Mrs. Aarons needs her two teenage daughters to help with household chores, but she allows the girls to go shopping instead. The girls try to make their mother feel guilty for not letting them have more free time and spend more money than they currently do. Mrs. Aarons angrily gives her daughters the money they request for their shopping trip.

Mrs. Aarons screams at Jess when they are canning beans together. When she is too tired to cook dinner, Jess makes peanut butter sandwiches for himself and his two younger sisters. Mrs. Aarons claims, in front of all her children, that Ellie is the only child who cares whether her mother lives or dies.

Jess has a crush on his music teacher, Miss Edmunds, who is the only person to encourage his artistic ability. Leslie calls her parents by their first names, which shocks Jess. Unlike Jess' parents, Leslie's parents enjoy her company and like to have her near them while they work on home improvement projects. Jess finds it strange that Mr. Burke wants to be friends with his own daughter.

Profanity/Violence

God's name is frequently taken in vain. The words h--- and d--n are used. Jess' sister uses "Christmas" as an interjection. H---hole is used to describe Jess' house in the summer heat. B--ched is used to mean "complained." Janice's father beats her, but details are not mentioned. Jess punches his 6-year-old sister in the face when she repeatedly asks him about whether he has seen Leslie's dead body.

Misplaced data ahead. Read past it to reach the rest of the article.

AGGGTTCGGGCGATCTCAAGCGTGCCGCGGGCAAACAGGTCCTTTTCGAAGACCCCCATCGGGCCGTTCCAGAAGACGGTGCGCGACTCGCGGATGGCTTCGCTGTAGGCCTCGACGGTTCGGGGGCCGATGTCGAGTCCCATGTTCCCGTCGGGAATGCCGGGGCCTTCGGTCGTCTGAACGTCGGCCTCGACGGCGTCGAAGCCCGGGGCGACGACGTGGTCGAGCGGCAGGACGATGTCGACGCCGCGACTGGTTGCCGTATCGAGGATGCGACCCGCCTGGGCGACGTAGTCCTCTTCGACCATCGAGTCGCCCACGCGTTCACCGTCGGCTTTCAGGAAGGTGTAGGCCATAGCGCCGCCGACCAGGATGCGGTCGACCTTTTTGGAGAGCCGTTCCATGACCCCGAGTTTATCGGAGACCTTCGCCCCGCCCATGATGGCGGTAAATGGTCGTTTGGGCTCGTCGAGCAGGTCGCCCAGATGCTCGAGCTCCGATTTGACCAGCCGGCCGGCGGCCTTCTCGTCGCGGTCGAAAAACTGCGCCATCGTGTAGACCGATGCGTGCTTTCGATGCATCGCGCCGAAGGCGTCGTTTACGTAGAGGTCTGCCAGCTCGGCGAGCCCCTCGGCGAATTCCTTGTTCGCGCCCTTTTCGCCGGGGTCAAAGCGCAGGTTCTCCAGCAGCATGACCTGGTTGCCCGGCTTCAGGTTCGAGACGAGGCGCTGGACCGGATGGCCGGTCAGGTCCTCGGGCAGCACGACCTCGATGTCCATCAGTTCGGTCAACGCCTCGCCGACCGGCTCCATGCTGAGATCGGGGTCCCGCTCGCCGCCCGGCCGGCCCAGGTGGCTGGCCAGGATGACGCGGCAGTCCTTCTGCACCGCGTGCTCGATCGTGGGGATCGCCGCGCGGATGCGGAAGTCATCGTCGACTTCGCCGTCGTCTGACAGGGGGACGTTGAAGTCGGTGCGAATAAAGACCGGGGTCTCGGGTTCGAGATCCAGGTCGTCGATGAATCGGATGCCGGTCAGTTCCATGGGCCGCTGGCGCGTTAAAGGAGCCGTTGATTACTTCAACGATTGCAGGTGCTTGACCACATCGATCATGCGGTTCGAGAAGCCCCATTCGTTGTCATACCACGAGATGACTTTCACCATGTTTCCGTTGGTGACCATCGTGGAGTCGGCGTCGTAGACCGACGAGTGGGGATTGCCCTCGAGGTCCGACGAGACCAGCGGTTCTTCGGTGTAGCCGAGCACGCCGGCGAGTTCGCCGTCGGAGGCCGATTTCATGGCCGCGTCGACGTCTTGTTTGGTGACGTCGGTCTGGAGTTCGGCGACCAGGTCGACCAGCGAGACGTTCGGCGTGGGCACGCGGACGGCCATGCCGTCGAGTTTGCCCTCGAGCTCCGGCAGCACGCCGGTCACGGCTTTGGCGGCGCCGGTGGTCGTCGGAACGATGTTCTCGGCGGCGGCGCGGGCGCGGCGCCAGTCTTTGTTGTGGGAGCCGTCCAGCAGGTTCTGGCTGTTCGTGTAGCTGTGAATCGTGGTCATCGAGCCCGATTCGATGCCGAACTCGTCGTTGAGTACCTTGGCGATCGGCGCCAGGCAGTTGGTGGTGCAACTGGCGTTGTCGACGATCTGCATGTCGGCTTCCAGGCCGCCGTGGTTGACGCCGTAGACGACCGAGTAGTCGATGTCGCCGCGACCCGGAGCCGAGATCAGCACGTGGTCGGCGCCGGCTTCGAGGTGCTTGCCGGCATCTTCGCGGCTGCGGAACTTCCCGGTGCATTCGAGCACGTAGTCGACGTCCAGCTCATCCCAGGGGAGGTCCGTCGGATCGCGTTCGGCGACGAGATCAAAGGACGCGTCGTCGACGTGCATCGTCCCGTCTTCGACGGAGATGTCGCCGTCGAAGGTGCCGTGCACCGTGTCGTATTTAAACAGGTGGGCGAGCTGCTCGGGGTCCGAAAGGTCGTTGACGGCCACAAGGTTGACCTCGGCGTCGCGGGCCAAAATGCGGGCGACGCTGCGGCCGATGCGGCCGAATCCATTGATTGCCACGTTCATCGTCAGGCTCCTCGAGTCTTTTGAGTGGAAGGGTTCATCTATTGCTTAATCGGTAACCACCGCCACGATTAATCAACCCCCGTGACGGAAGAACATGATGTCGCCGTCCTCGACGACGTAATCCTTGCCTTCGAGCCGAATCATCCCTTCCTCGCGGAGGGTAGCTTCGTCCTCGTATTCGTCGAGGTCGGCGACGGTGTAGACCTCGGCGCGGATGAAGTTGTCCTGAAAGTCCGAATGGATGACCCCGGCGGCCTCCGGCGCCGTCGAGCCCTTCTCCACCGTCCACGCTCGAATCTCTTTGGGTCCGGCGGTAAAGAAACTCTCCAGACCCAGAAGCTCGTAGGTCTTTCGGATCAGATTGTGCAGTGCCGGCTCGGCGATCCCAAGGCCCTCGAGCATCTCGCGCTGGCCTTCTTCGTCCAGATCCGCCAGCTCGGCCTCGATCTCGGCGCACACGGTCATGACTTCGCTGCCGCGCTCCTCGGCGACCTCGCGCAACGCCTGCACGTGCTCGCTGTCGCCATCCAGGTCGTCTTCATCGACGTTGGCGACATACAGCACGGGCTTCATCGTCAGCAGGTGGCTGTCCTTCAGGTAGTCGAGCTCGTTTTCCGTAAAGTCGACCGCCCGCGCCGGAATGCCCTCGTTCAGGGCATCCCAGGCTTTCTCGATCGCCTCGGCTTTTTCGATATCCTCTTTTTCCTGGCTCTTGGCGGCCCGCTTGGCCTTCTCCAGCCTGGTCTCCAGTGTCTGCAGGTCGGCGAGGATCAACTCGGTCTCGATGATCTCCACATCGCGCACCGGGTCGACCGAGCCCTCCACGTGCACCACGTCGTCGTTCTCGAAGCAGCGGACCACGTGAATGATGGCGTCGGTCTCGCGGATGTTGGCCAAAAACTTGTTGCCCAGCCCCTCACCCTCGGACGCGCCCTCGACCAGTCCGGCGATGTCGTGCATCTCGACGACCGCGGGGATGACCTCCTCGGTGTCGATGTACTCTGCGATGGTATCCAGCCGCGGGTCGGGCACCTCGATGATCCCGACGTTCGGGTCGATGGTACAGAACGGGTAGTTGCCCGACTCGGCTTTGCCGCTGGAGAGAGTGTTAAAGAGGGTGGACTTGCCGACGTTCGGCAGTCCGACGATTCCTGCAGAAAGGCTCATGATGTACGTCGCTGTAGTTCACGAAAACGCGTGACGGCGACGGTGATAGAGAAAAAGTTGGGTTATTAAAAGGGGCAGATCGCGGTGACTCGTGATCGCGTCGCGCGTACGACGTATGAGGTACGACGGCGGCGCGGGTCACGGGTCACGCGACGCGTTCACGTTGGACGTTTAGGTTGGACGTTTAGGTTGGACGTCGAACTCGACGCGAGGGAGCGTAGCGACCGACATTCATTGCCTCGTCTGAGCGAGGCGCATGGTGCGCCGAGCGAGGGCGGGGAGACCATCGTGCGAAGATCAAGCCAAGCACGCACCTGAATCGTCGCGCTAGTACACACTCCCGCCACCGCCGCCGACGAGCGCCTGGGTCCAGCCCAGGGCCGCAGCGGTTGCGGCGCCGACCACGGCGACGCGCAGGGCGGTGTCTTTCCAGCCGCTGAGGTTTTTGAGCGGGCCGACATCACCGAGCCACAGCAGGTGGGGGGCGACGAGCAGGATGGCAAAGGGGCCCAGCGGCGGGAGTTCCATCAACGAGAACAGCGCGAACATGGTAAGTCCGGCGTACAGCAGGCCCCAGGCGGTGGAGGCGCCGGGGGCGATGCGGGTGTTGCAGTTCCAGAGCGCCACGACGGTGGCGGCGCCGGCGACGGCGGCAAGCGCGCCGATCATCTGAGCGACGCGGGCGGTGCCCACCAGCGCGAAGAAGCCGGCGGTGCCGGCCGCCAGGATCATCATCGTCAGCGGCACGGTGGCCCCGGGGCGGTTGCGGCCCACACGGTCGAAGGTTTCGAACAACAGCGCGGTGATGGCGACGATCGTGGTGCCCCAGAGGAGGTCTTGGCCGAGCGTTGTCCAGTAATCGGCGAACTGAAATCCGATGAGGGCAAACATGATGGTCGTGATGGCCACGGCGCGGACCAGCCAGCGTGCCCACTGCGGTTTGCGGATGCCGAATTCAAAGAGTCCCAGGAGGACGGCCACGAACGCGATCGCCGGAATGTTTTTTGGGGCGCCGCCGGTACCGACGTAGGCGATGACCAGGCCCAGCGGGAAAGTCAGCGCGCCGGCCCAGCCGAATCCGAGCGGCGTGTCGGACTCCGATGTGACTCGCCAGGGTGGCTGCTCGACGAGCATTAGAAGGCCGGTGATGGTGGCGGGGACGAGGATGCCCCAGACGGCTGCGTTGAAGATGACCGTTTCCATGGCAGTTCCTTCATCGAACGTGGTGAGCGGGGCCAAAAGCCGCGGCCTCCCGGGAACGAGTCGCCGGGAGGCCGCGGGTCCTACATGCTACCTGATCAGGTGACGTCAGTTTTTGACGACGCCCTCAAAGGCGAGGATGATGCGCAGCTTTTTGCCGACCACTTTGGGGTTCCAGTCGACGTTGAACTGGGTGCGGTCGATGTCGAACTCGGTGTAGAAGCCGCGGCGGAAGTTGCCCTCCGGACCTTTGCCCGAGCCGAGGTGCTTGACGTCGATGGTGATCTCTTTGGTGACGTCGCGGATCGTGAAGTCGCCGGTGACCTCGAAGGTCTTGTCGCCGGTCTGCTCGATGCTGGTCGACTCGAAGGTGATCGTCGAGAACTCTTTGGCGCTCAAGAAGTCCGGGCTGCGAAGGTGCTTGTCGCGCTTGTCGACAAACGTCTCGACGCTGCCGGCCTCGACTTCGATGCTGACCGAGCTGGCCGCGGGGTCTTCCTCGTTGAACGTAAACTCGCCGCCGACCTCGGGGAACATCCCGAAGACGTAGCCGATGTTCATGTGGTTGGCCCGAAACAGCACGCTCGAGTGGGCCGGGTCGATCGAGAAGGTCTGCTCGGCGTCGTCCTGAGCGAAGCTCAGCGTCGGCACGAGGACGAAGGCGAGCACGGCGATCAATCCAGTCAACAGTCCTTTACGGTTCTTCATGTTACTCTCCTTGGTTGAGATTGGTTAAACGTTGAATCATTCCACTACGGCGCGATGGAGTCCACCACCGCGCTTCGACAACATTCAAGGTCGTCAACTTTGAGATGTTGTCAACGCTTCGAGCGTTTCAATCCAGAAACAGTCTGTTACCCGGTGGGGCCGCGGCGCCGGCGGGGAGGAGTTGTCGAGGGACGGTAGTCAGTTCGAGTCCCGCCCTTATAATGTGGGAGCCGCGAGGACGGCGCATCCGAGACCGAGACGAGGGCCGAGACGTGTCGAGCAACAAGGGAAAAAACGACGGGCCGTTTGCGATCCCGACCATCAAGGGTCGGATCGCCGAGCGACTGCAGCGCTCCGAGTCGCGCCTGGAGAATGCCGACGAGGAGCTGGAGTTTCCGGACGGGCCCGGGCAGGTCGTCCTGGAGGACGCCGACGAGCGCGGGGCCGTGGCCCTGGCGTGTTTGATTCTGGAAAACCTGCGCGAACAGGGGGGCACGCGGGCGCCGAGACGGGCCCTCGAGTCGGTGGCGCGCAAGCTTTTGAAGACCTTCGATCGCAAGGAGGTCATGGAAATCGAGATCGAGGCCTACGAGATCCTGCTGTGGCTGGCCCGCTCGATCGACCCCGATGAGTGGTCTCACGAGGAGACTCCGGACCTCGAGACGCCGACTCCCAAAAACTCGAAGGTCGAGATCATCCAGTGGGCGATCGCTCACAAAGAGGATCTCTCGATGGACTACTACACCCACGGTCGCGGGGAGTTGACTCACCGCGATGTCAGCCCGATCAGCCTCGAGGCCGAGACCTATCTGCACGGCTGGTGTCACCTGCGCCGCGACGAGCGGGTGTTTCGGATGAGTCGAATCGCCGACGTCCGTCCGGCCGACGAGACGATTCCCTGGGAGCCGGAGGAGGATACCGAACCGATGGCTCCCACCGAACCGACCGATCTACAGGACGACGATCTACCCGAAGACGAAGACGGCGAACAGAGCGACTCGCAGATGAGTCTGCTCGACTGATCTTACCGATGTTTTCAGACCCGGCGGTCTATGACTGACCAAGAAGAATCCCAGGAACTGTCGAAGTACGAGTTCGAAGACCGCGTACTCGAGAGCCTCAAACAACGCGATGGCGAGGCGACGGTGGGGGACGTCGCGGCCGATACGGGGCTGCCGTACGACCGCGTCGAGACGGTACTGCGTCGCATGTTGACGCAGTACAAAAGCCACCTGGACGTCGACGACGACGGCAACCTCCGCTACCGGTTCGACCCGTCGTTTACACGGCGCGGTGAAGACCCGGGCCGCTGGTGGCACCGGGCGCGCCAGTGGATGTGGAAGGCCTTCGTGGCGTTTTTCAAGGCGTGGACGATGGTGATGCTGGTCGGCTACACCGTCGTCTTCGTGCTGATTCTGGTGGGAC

Kissing/Sex/Homosexuality

Jess' teenage sister Ellie buys a see-through blouse, and her mother is angry over the indecent purchase. As Jess waits outside the girls' bathroom for Leslie, he is worried that a teacher will think he is a pervert, trying to peek at the girls inside the bathroom. Jess believes that a girlfriend is a girl who chases a boy on the playground and tries to kiss him. Jess is amused by his 6-year-old sister May Belle's ugly appearance when she first wakes up, but May Belle misinterprets his gaze and threatens to tell their mother that he's been staring at her while she's only wearing her underwear.

Discussion Topics

Get free discussion questions for this book and others, at FocusOnTheFamily.com/discuss-books.

Additional Comments/Notes

Alcohol: Jess' extreme love for drawing pictures is compared to an adult with an addiction to whiskey.

Smoking: Janice, the seventh-grade bully, smokes in the bathroom.


Book reviews cover the content, themes and world-views of fiction books, not their literary merit, and equip parents to decide whether a book is appropriate for their children. A book's inclusion does not constitute an endorsement by Focus on the Family.